9 Common Causes of Hair Loss

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Hair loss can be different for different people. It is seen both in men and women as they age. Whatever the underlying reason for your hair loss may be, it can make the hair loss either gradual or sudden. Hair loss can also be either temporary or permanent. An average human sheds 50 to 100 strands of hair a day. With more than 100,000 hairs in the scalp, losing 100 wouldn’t make much difference. However, when this continues to happen or increase over a period of time, it can become a major problem.

Many things cause hair loss, ranging from unusually high levels of stress to diseases, and there is no single underlying factor that makes people lose their hair. Alopecia, for example, is a condition that causes complete hair loss on the body, but hair is also lost as we age. Similarly, vitamin deficiencies or a poor diet can just as easily rob us of our hair. Medical disorders like thyroid disease and scalp infections, such as ringworm, can also cause hair loss.

Common Causes of Hair Loss

There are many causes of hair loss. Some of the most common ones include the following:

Hormones

The most common factor for baldness among males and females (more percentage in males) are the hormones and the genes that carry them. In many cases, a hormonal imbalance can even cause permanent hair loss. In males, the testosterone hormone triggers the start of hair loss, whereas, in females, it can be due to pregnancy, childbirth, use of birth control pills or the onset of menopause.

Medical Conditions and Medications

A number of medical conditions like thyroid, or certain skin and scalp infections may cause huge amounts of hair loss. Medications that are used for the treatment of health conditions like cancer, depression, high blood pressure, thyroid, and heart problems can also cause hair loss.

Androgenetic Alopecia

Hereditary factors may also contribute to hair loss in both men and women. In men, the hair loss happens on the scalp and in the case of women, there is a visible thinning over the top and front of the scalp.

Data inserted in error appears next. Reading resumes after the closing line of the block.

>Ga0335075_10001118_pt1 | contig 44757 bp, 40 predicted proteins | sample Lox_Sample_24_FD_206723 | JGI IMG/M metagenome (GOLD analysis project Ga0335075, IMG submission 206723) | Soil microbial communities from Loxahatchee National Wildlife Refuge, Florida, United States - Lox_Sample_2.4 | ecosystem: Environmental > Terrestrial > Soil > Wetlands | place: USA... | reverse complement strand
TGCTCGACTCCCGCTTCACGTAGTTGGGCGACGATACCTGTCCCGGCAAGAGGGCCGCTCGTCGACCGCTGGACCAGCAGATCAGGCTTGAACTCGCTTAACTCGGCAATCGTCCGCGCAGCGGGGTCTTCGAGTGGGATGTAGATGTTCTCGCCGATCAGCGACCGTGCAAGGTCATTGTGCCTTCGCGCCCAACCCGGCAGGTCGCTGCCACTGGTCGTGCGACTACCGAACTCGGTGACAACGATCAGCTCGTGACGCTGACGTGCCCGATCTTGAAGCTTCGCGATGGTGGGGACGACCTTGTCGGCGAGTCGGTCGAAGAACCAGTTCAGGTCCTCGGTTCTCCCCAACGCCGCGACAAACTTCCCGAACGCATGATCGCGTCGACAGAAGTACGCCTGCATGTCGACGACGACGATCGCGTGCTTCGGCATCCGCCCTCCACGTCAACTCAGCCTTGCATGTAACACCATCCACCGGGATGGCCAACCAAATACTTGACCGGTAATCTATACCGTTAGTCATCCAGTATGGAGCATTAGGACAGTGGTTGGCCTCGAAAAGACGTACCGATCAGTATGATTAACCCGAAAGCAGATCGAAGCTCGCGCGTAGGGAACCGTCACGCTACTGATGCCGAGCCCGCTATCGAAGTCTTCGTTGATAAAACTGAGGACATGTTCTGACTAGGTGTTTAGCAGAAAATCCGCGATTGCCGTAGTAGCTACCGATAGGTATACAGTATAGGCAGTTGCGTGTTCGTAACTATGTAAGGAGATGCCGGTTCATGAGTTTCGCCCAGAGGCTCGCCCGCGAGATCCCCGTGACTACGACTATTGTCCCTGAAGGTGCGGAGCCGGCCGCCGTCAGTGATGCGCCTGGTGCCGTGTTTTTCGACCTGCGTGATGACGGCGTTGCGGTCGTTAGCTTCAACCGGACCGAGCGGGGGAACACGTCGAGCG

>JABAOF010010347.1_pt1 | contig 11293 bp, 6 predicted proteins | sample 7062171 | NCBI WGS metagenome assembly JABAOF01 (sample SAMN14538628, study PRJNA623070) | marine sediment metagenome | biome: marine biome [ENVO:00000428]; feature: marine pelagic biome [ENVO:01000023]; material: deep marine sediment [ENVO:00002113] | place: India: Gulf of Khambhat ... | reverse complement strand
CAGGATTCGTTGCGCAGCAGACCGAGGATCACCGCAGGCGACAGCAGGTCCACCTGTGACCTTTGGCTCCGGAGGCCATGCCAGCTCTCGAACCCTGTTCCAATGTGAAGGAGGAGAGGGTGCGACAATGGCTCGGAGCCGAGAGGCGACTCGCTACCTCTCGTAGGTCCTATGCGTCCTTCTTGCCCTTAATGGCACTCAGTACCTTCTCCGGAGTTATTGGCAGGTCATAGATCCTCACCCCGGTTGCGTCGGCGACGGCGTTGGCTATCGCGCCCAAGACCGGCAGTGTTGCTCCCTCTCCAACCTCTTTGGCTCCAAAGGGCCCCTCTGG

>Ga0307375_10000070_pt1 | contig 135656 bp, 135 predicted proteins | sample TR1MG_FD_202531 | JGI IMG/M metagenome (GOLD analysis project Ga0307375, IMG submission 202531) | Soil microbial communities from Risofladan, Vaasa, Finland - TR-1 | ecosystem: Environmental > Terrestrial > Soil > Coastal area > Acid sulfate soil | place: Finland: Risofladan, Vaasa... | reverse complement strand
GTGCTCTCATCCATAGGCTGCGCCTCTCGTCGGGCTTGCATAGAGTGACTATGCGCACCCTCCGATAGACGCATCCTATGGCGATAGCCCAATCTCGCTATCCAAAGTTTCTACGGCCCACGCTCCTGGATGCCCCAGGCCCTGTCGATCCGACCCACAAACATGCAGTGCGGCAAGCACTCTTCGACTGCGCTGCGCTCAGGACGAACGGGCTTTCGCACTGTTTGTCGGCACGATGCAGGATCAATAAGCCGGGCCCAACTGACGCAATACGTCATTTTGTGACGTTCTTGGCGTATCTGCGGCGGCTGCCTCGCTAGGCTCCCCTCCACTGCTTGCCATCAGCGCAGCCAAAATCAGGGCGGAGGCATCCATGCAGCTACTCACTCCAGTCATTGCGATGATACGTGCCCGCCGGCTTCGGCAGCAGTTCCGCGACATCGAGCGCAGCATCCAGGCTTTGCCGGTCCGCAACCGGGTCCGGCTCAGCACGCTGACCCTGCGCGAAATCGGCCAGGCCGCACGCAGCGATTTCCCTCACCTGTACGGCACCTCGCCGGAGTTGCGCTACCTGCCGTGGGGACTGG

Alopecia areata

This is an autoimmune disease where the hair follicles are attacked by the immune system. This generally begins in childhood and if someone in your family suffers from this disease, there is a heightened risk of also having the disease.

Cicatricial (scarring) Alopecia

This is a rare condition wherein the hair follicles are destroyed and scar tissues are formed in place of the follicles.

Poor Nutrition

Hair loss that happens due to poor nutrition is often the result of crash diets and eating disorders. A lack of protein and iron in the diet can also lead to hair loss.

Vitamin A

Excessive consumption of vitamin A can also cause hair loss.

Trichotillomania

This is a condition where a person feels irresistible urge to pull out their own hair. The sufferers feel a constant urge to pull hair from the scalp, and other parts of the body.

Other

There are other causes such as menopause, stress, and giving birth which that have also been connected to hair loss.

What causes hair loss in women?

The causes of hair loss in men and women are relatively the same, although male pattern baldness does tend to afflict men at a higher rate. Hair loss in women is primarily caused by hormonal shifts, perhaps those that come as part of menopause, as well as vitamin deficiencies and abnormally high levels of stress. This can be a result of your diet or lifestyle, and can, therefore, be remedied in the case of most women.

What causes hair loss in men?

Hair loss in men is often caused by a condition known as male pattern baldness, which affects nearly 80% of men in some way by the time they are 50 years old. This is the gradual thinning of the hair, although hair loss can also happen more rapidly. Aside from MPB, hair loss is also caused by a lack of minerals and vitamins in your diets, such as copper, zinc and vitamin B. Stress and the natural aging process also cause hair loss.

What causes baldness?

Baldness is caused by a myriad of factors, ranging from genetic predisposition to chronic anxiety. Hair growth and strength is closely tied to our dietary choices and nutrient balance in the body, so when there are vitamin deficiencies, such as in the Vitamin B complex, hair loss occurs, eventually leading to baldness. Complete baldness, unless it is the result of alopecia, usually doesn’t happen until a rather advanced age.

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